Update: We have broken the succulents’ root systems. My goal this weekend is to find real looking fake plants for the kids to water.
For some time, I’d been inwardly composing this post about how my students were wise beyond their years. When I’d read the Matthew 21:16 in the past I’d assumed that what Jesus was trying to tell us is that we need to let go of our pre-conceived notions about what it is to be wise. And I think that’s true. But children often have a way of seeing the truth that we think is too obvious to point out, or we miss it entirely (The Emperor’s New Clothes, for example).
We just finished studying Ancient Greece. Early on the class divided pretty neatly into Team Sparta and Team Athens. While most of them haven’t seen the movie 300, they have older siblings who have told them about the Battle of Thermopylae. So basically, we have the boys who support Sparta and the girls who are loyal Athenians (despite the fact that they might have been better off living as women in Sparta). Everyone had a good time rooting for their team in the Persian War (Battle of Marathon and Battle of Thermopylae are wonderful examples).
Then we moved on to the Peloponnesian War. Both sides were disappointed. Of course the girls were crushed that their beloved Athens had lost, but I really loved the boys’ reaction. In their minds, Sparta accepting money from the Persians to build a navy to destroy Athens was unfair. They also felt that destroying the long walls and the Athenian navy was okay, but that taking democracy out of Athens was unjust. By the end of our study, they found themselves struggling to remember the reasons that Sparta had attacked Athens. When they did remember the reasons, they didn’t seem to merit a 27 year-long war. In the end, I think Team Sparta and Team Athens came to the realization that not all war is glorious or just (not saying it’s never glorious or just). Sometimes countries go to war for really stupid reasons, and (in the case of the Peloponnesian War) multiple generations are wiped out because of it. Innocent countries are drawn into the slaughter (did you know that tens of thousands died in raids on smaller poleis during the war?)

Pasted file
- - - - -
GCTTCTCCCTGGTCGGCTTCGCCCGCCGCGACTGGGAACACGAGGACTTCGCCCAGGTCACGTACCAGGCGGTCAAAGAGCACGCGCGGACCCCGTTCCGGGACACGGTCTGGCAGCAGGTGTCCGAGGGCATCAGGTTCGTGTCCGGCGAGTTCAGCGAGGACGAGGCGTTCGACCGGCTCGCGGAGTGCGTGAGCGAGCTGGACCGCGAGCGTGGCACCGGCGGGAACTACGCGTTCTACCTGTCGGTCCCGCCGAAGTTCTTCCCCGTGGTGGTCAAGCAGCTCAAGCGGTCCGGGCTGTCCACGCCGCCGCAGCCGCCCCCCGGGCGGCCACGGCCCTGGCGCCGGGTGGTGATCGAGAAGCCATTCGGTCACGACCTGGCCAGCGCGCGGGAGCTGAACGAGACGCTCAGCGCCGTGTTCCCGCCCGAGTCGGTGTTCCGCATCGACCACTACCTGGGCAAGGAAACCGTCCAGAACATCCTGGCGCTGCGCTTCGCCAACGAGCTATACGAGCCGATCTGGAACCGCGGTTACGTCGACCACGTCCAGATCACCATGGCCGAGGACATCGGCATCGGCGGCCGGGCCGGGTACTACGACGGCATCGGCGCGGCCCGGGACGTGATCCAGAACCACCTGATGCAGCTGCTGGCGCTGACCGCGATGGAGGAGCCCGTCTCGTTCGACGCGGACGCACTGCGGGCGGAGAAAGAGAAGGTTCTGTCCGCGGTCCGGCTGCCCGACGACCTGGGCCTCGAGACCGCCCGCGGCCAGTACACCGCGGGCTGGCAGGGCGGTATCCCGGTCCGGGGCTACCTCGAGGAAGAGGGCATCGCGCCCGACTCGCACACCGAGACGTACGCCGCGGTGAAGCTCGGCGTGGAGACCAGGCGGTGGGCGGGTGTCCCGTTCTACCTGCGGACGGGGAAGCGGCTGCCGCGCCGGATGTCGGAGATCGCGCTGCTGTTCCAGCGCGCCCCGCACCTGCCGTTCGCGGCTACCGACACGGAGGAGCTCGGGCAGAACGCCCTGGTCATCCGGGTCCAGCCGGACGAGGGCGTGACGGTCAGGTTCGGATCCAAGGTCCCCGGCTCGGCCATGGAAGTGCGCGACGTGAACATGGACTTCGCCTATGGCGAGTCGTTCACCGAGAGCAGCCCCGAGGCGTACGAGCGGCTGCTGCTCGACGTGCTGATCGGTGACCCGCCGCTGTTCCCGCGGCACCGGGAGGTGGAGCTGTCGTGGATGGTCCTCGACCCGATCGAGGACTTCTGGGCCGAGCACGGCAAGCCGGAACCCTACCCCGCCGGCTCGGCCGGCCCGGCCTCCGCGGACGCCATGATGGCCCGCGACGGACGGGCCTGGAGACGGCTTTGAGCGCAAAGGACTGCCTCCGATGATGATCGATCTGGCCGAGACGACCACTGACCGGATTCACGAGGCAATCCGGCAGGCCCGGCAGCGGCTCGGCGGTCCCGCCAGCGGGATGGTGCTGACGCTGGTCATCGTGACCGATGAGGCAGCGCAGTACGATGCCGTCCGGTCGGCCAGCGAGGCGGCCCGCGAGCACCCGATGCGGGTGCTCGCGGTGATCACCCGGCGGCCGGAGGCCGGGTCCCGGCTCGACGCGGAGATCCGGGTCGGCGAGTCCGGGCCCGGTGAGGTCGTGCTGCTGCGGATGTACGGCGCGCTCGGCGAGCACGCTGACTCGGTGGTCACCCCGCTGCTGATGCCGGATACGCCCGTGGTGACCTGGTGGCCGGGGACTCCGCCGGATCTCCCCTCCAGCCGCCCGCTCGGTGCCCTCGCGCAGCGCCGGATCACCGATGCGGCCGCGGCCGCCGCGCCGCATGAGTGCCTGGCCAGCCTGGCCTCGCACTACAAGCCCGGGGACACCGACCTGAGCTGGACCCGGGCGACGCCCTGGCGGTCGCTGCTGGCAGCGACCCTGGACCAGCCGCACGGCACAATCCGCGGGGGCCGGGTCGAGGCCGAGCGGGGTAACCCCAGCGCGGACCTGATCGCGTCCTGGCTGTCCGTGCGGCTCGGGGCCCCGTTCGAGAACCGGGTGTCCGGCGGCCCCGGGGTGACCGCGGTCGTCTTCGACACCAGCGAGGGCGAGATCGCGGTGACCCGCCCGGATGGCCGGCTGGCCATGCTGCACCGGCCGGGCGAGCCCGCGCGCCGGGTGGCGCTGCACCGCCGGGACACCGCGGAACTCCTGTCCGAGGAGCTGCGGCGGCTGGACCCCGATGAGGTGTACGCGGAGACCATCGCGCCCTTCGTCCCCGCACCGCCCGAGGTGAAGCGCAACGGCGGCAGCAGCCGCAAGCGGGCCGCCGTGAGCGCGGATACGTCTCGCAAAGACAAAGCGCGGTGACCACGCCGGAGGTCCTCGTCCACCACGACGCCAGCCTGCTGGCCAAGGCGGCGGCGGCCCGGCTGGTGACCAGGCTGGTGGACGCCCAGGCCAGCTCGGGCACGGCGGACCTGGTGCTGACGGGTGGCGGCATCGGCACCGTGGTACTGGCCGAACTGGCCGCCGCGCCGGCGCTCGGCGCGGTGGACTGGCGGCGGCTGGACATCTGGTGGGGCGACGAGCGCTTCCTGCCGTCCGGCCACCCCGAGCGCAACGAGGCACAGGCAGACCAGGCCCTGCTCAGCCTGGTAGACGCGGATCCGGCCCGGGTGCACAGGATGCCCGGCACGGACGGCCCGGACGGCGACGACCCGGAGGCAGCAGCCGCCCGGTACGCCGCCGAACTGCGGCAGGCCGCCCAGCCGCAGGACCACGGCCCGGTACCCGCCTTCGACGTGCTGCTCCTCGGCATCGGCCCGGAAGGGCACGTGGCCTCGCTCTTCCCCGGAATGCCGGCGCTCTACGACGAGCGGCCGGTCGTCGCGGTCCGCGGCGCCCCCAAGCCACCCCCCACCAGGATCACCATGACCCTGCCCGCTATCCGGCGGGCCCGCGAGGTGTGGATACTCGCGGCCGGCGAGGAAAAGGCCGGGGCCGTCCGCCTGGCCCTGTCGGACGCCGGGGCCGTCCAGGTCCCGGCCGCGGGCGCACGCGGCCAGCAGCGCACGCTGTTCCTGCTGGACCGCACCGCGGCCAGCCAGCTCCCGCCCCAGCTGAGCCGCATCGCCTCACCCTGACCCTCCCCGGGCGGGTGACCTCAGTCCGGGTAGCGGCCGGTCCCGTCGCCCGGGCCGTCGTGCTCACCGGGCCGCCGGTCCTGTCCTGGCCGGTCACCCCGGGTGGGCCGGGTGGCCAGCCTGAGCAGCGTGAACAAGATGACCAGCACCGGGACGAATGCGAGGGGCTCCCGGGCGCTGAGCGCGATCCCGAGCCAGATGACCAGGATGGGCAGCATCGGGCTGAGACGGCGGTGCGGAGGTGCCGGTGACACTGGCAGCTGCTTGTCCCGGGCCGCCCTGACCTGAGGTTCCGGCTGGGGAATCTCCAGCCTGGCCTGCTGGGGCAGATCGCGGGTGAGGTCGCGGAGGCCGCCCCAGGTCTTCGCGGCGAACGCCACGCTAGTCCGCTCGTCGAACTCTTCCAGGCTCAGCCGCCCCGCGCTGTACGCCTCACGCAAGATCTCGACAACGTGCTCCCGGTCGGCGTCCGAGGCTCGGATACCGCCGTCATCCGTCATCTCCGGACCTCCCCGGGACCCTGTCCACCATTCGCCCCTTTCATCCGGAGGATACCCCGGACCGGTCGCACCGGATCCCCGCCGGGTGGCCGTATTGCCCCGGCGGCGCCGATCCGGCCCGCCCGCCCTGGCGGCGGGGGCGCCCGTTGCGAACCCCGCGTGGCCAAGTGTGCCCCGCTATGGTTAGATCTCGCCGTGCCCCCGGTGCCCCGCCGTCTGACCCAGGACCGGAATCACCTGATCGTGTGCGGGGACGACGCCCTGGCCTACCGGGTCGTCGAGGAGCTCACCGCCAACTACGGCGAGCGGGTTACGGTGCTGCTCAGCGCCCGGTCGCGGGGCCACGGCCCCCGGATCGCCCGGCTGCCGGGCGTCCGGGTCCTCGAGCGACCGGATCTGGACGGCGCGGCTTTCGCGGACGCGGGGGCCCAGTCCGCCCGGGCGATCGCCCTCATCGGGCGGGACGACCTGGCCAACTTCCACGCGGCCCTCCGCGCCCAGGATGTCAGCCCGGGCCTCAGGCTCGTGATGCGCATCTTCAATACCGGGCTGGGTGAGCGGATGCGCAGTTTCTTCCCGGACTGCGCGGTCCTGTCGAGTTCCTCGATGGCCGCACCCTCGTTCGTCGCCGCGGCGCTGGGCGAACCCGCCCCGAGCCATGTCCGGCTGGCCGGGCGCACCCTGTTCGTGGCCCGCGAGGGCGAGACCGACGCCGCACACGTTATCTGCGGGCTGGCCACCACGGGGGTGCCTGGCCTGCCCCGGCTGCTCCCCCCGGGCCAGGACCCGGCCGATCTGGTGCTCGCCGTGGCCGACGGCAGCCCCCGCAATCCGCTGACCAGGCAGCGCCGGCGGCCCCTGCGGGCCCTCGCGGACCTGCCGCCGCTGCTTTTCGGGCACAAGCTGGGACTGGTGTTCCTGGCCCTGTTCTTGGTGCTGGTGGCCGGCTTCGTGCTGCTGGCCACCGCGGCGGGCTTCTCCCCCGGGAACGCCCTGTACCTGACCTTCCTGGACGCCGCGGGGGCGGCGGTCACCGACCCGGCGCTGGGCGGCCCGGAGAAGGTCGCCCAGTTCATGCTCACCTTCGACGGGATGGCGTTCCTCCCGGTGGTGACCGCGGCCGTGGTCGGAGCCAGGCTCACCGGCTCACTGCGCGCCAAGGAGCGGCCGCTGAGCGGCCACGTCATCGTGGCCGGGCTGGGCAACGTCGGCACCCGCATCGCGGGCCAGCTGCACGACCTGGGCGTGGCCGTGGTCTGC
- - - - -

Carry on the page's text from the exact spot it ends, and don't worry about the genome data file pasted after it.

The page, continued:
You could read the Peloponnesian War as two cultures (liberal democracy vs. militaristic monarchy/oligarchy/aristocracy) clashing. You could read the war as a parallel for our times. Or you could read it like a 6th grader, and see it as a tragedy, in which both sides lose more than they could ever hope to gain. You could learn that war is tedious, the best laid plans go awry (hello three-year plague), and that the fate of many is often decided by a few (Alcibiades).
By the way, a really good book about the Peloponnesian War is A War Like No Other by Victor Davis Hanson. I actually read passages of it to my kids.
On an un-related note, I am putting the kids through their first full-blown Dickens novel (the abridged A Christmas Carol does not count). We started David Copperfield, but that one is tough to get into. When I found myself explaining what a caul was and why small David would be embarrassed to be old enough to remember it going up for auction, I knew we had to change. I’m not saying Great Expectations is a better novel or that they’ll like it that much better, but it opens in a graveyard with a convict threatening a small child. That’s gotta be better than long, drawn out, and vague childbirth scene.
Read aloud time is probably my favorite quarter of an hour every day. Yeah, I did drama in high school, so I’m pretty good at doing the different voices. When we read Animal Farm I did a mean Squealer. And when I bleated “four legs good, two legs bad” I really brought down the house. So, Cockney accent here I come.